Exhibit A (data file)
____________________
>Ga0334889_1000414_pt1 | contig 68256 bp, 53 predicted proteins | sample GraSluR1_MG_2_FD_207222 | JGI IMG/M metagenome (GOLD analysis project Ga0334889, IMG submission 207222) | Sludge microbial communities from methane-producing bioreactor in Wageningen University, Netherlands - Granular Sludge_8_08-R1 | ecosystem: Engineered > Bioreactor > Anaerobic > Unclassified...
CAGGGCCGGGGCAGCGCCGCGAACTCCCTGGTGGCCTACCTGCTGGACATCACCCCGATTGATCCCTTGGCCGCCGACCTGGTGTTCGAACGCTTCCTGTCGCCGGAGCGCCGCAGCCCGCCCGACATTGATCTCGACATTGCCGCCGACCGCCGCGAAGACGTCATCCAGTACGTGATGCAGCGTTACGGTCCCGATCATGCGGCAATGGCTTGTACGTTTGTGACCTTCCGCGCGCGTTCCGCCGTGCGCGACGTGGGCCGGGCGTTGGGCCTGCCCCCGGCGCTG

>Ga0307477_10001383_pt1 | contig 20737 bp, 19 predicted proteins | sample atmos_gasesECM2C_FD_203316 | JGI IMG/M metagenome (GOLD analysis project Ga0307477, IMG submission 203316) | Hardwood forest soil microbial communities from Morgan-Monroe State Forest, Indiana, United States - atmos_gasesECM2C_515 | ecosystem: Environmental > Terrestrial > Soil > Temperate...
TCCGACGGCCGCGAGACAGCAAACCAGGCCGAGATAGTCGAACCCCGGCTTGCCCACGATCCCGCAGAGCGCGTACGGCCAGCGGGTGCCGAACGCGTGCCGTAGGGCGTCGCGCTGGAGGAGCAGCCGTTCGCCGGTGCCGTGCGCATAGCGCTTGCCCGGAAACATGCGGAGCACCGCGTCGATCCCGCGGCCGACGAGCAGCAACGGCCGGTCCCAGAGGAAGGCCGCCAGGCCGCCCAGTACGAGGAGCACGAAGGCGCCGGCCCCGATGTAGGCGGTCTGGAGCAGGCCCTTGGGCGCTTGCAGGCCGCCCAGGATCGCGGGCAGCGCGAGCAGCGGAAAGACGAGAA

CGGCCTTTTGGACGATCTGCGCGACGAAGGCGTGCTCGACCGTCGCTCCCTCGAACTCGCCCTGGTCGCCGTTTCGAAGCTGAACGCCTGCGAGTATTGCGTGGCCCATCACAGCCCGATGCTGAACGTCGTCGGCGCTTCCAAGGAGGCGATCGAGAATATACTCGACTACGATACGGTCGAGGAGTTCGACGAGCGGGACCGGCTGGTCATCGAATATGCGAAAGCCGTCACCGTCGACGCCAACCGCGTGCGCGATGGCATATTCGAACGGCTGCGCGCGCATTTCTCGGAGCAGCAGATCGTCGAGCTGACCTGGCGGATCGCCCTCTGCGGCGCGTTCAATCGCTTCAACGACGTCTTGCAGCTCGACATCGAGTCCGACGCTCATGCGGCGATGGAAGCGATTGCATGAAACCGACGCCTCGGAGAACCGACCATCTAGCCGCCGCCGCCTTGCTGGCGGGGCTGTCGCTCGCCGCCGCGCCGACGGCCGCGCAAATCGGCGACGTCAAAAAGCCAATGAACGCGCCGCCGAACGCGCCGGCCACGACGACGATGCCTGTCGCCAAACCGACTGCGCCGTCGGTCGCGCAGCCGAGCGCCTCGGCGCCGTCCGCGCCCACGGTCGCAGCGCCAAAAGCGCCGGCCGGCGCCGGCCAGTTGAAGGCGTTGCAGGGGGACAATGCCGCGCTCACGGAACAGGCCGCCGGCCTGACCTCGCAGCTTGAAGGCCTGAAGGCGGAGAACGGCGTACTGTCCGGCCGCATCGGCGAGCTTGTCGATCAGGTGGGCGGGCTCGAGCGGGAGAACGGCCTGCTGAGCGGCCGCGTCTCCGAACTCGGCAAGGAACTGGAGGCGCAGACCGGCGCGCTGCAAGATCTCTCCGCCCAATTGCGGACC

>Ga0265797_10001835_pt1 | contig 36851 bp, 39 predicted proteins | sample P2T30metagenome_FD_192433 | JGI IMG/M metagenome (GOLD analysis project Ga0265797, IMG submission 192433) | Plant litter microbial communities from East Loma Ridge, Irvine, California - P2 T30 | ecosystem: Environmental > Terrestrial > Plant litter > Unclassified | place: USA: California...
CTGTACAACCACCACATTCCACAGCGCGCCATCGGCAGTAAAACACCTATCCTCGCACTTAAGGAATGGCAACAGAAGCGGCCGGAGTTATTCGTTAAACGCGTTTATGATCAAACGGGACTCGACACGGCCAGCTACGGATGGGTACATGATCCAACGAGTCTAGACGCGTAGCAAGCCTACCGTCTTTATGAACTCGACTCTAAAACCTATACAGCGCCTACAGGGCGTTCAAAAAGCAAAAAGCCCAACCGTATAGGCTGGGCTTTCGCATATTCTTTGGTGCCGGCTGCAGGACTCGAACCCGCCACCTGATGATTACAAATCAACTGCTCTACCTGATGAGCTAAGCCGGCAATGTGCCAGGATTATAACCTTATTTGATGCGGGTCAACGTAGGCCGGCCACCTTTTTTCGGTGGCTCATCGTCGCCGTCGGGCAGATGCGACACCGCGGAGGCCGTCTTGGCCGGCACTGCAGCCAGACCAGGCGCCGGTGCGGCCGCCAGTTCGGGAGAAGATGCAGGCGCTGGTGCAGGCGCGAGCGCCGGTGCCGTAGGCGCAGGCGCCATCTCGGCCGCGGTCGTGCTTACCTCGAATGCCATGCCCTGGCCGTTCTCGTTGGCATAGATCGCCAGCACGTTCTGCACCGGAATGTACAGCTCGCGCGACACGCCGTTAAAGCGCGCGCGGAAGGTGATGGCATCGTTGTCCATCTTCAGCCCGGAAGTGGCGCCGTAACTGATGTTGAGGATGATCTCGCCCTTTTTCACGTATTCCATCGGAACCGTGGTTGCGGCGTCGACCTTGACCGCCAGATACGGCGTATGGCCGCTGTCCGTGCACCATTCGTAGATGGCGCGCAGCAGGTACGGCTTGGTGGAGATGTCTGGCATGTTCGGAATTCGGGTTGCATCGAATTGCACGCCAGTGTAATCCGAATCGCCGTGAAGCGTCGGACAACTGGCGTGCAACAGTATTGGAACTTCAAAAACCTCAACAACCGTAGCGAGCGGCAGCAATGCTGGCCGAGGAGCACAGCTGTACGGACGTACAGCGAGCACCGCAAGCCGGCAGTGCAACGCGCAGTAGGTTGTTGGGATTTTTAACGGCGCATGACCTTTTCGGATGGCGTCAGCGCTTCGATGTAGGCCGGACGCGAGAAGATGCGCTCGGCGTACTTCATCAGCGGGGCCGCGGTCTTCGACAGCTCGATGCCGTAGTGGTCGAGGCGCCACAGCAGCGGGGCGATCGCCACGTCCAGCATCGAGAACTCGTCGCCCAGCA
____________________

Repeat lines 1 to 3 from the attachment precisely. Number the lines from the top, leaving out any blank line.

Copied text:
>Ga0334889_1000414_pt1 | contig 68256 bp, 53 predicted proteins | sample GraSluR1_MG_2_FD_207222 | JGI IMG/M metagenome (GOLD analysis project Ga0334889, IMG submission 207222) | Sludge microbial communities from methane-producing bioreactor in Wageningen University, Netherlands - Granular Sludge_8_08-R1 | ecosystem: Engineered > Bioreactor > Anaerobic > Unclassified...
CAGGGCCGGGGCAGCGCCGCGAACTCCCTGGTGGCCTACCTGCTGGACATCACCCCGATTGATCCCTTGGCCGCCGACCTGGTGTTCGAACGCTTCCTGTCGCCGGAGCGCCGCAGCCCGCCCGACATTGATCTCGACATTGCCGCCGACCGCCGCGAAGACGTCATCCAGTACGTGATGCAGCGTTACGGTCCCGATCATGCGGCAATGGCTTGTACGTTTGTGACCTTCCGCGCGCGTTCCGCCGTGCGCGACGTGGGCCGGGCGTTGGGCCTGCCCCCGGCGCTG

>Ga0307477_10001383_pt1 | contig 20737 bp, 19 predicted proteins | sample atmos_gasesECM2C_FD_203316 | JGI IMG/M metagenome (GOLD analysis project Ga0307477, IMG submission 203316) | Hardwood forest soil microbial communities from Morgan-Monroe State Forest, Indiana, United States - atmos_gasesECM2C_515 | ecosystem: Environmental > Terrestrial > Soil > Temperate...